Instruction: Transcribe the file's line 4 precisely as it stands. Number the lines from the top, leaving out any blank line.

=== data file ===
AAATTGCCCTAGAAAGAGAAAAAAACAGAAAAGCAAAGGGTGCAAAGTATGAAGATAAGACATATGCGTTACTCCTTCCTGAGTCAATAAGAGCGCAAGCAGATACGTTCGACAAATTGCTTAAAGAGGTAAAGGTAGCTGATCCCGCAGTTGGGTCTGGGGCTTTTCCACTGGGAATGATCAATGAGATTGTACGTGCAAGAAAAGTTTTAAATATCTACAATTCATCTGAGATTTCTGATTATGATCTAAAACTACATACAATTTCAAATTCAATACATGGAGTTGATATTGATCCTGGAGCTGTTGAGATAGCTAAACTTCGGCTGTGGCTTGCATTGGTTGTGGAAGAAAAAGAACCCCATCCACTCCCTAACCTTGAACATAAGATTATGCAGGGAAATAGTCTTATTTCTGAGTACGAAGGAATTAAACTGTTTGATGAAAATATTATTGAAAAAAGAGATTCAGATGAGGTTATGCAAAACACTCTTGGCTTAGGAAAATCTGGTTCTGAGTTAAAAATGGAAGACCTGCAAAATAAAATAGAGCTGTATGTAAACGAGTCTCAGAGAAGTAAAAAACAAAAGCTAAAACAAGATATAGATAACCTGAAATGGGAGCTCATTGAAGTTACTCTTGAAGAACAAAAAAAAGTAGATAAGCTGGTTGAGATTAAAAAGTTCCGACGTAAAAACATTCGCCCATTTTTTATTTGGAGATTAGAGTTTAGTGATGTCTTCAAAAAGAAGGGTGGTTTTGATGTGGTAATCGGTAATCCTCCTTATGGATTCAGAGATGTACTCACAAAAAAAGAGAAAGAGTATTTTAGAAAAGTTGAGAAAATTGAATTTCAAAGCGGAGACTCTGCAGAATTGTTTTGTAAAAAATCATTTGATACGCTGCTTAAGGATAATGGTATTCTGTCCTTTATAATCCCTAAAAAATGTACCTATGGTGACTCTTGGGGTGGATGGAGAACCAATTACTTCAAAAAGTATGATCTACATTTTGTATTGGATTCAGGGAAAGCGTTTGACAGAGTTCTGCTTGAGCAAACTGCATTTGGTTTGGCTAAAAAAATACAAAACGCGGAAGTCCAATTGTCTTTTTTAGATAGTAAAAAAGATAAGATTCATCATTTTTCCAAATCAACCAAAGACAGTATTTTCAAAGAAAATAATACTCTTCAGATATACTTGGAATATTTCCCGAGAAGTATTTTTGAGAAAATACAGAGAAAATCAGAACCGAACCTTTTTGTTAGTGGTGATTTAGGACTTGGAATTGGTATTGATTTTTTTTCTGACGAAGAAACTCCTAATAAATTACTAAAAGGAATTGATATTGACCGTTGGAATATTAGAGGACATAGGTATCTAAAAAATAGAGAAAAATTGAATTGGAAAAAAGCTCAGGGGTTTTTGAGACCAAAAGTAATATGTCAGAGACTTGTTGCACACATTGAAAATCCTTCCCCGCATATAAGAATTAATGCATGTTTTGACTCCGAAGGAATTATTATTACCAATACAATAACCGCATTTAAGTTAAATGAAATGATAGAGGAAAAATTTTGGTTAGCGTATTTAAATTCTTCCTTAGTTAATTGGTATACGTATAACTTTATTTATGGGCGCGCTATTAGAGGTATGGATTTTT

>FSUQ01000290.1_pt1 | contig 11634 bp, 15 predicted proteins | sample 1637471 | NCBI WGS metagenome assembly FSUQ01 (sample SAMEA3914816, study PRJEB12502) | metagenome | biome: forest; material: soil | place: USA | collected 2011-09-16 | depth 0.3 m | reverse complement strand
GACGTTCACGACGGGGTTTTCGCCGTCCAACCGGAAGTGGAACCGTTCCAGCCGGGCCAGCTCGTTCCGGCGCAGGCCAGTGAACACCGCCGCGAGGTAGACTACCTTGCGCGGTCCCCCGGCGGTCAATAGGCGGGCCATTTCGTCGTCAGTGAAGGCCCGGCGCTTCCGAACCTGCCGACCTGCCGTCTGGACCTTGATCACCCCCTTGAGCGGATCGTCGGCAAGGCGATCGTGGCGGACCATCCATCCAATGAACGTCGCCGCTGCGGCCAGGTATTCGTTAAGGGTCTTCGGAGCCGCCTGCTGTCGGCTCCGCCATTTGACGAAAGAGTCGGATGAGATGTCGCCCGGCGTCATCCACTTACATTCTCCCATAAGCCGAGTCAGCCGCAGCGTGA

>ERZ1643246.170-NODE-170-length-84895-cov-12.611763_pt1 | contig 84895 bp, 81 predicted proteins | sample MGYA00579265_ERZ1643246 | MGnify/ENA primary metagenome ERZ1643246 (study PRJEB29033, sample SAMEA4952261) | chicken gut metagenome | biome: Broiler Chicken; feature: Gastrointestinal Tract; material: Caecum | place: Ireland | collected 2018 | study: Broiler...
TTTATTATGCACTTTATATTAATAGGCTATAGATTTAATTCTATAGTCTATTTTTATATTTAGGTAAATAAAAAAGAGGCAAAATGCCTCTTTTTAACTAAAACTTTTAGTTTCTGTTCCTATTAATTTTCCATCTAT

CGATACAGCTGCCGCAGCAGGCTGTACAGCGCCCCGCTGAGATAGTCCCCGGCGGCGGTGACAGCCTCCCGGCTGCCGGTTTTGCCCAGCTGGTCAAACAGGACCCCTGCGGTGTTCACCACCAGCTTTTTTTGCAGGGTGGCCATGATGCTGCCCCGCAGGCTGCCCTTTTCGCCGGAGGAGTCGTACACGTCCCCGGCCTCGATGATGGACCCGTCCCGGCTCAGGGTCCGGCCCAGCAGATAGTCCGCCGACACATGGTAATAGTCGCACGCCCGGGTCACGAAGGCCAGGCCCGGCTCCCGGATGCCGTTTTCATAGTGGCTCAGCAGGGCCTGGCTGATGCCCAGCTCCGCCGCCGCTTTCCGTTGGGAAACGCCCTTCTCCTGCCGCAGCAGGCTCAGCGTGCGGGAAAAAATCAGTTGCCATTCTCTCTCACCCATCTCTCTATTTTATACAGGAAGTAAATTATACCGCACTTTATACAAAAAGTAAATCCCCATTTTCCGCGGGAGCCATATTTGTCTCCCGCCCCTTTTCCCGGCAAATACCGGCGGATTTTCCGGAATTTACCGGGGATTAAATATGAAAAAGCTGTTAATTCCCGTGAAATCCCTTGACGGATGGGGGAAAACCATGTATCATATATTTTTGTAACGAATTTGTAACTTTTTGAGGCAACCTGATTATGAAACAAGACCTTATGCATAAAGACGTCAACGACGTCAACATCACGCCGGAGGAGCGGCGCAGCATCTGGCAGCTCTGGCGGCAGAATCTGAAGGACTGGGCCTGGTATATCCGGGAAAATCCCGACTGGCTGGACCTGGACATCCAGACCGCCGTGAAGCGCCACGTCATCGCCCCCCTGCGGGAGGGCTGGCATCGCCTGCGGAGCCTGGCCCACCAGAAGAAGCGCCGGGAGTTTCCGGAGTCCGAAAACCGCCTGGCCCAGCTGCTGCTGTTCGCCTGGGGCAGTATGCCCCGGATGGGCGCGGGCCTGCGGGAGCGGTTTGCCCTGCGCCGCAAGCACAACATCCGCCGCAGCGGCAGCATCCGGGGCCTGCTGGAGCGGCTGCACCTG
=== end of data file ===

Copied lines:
>ERZ1643246.170-NODE-170-length-84895-cov-12.611763_pt1 | contig 84895 bp, 81 predicted proteins | sample MGYA00579265_ERZ1643246 | MGnify/ENA primary metagenome ERZ1643246 (study PRJEB29033, sample SAMEA4952261) | chicken gut metagenome | biome: Broiler Chicken; feature: Gastrointestinal Tract; material: Caecum | place: Ireland | collected 2018 | study: Broiler...